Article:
Monitor-and-Merrimac

Today, March 9, 1862: Civil War Battle of the Ironclads

For those of you who were actually taught American history in school, I have a question for you.

Was the Battle of the Ironclads during the Civil War between:

a) The USS Monitor and the USS Merrimack

b) The USS Monitor and the CSS Virginia

Answer) Both

When I was in public school and taught American history, we were always taught a) the USS Monitor versus the USS Merrimack. You could say that was right but technically, it was wrong. In April 1861, Union forces scuttled and burned the USS Merrimack as they abandoned the Gosport Navy Yard in Virginia. The Confederates used the remains of the burned hull of the Merrimack to build their own ironclad ship and christened it the CSS Virginia. However, most historians continue to use its original name the USS Merrimack, keeping with the tradition of keeping the original name of a ship’s hull. Incidentally, the Gosport Navy Yard was renamed by the Confederacy in 1862 to its present day name, the Norfolk Naval Shipyard.

Rebuilding the Merrimack almost didn’t happen. The Confederate plan was to place two layers of 2-inch-thick iron plates covering the entire outer casement of the ship. Due to the needs created by the war, iron was difficult to locate. They collected all of the scrap iron they could find but they were still very short of their goal. In near desperation, they began melting down iron tools and older smooth-bore cannons but they were still short of the 800 tons of iron necessary to fully cover the ship. In the end, the Confederates began pulling up hundreds of miles of railroad tracks until they finally outfitted the Merrimack with her new iron plating.

Not wanting to wait for the iron shields to be installed on the gun ports, nor had they tested the engines, the Merrimack steamed up the Elizabeth River. Captain Franklin Buchanan, was anxious and determined to wreak havoc on the nearby Union ships that were blockading the harbor.

On March 8, 1862, the Merrimack ventured towards the Union blockade. The first Union ship it encountered was the USS Cumberland. The Cumberland open fired on the Merrimack but their cannon balls bounced off the iron plating. Capt. Buchanan issued the order to ram the Cumberland and they did. Armed with an iron battering ram on the bow, the Cumberland was easily ripped open and immediately began to sink. The Merrimack tried to reverse engines to pull away from the sinking Union ship but they were stuck. As the Cumberland took on more water, it was feared that it would take the Merrimack with it, until finally the Confederate ironclad managed to break away. However, in doing so, the iron battering ram was pulled loose and sank.

Tasting his first victory, Franklin next sought out the USS Congress. After witnessing what happened to the Cumberland, the captain of the Congress intentionally ran the ship aground. The Congress managed to avoid being rammed, however, the Merrimack set 200 yards away and destroyed the Congress in a hail of cannon balls. Franklin emerged on the Merrimack’s deck under the protection of a white flag in hopes that the captain of the Congress would surrender. A shot rang out from the shore and Franklin was wounded. As the sunlight faded away, the Merrimack returned to her dock on the Elizabeth River where Franklin could receive the medical treatment he needed.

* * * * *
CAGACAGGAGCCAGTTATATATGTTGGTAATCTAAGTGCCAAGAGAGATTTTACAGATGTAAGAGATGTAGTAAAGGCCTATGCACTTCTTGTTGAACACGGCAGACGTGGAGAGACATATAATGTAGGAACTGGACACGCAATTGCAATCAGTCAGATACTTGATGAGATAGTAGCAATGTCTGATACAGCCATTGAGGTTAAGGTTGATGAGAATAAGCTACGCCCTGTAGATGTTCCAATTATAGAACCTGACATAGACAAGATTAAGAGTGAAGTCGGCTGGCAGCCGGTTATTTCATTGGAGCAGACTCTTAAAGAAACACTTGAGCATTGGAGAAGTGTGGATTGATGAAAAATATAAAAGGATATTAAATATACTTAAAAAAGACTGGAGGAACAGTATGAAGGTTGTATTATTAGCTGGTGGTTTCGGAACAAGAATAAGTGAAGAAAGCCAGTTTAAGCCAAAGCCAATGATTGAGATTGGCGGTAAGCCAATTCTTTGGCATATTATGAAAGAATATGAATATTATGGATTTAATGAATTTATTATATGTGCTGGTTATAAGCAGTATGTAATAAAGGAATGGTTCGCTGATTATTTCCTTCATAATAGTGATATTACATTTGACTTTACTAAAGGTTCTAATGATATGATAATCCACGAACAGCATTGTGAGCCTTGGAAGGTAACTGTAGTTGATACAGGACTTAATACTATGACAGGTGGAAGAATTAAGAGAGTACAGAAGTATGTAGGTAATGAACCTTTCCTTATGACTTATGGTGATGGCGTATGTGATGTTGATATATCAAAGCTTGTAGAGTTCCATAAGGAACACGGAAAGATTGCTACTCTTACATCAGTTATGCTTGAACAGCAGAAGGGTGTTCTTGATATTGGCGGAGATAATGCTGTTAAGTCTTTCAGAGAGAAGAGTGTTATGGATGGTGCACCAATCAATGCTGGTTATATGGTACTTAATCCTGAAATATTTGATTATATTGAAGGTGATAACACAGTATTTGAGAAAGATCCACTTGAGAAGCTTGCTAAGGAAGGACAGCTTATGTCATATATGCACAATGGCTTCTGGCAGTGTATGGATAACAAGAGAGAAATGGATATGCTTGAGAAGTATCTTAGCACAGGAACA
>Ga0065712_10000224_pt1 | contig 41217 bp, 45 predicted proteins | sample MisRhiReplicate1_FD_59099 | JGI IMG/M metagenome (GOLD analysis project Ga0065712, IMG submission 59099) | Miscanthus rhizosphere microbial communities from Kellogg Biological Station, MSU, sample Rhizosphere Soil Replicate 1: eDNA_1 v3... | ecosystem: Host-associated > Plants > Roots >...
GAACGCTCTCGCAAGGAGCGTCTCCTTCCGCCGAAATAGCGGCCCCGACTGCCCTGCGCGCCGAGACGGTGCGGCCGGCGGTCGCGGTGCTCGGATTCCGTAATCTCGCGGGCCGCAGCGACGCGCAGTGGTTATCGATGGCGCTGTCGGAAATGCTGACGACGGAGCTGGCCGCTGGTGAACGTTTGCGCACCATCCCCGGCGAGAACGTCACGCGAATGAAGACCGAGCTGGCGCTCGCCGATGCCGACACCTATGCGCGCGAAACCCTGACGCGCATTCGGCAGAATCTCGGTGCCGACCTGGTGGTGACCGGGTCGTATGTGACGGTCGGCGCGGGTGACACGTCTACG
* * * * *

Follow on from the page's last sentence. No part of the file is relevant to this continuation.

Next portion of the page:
On March 9, 1862, Catesby Jones assumed command of the Merrimack and set sail down the river to attack more of the Union ships. What he didn’t know was that during the night, the Union ironclad USS Monitor had slipped in to join the Union ships at the area known as Hampton Road.

Jones saw the USS Minnesota and took aim on the wooden-hulled frigate. As the ships neared each other, they opened fire. It was then that Jones saw an odd low profile almost raft looking boat alongside the Minnesota. The Monitor steamed toward the Merrimack and the two ironclads began firing upon each other. Jones tried to ram the Monitor, but being smaller, faster and more maneuverable, the Monitor managed to avoid most of the ramming.

By nightfall, the battle was a draw. The Monitor headed to the safety of shallower water where the Merrimack could not follow. Fearing being caught by the receding tide and being low on ammunition, the Merrimack headed back to the navel yard.

A couple months later, Union troops advanced on the Norfolk Naval Shipyard where the Merrimack had been docked. The crew of the Confederate Merrimack blew up the ship rather than allow it to fall into the hands of the Union.

As 1862 drew to a close, the Monitor encountered bad weather off Cape Hatteras, North Carolina and sank.

The Battle of the Ironclads, the first of its kind, ended. The battle may have been over but it changed the face of naval warfare for all time. Wooden hulled warships began to be replaced by ironclad and then just iron hulled ships.

 

Sources for the above include: Battle of the Ironclads; The Battle of the Ironclads; Battle of the Ironclads; Local Lit: The Battle of the Ironclads; 10 Facts about Hampton Roads; U.S.S. Monitor battles C.S.S. Virginia; Monitor vs. Merrimack, Battle of the Ironclads; The Battle of the Ironclads, 1862;

Tags

Dave Jolly

R.L. David Jolly holds a B.S. in Wildlife Biology and an M.S. in Biology – Population Genetics. He has worked in a number of fields, giving him a broad perspective on life, business, economics and politics. He is a very conservative Christian, husband, father and grandfather who cares deeply for his Savior, family and the future of our troubled nation.

Please leave your comments below

Facebook Comments

Disqus Comments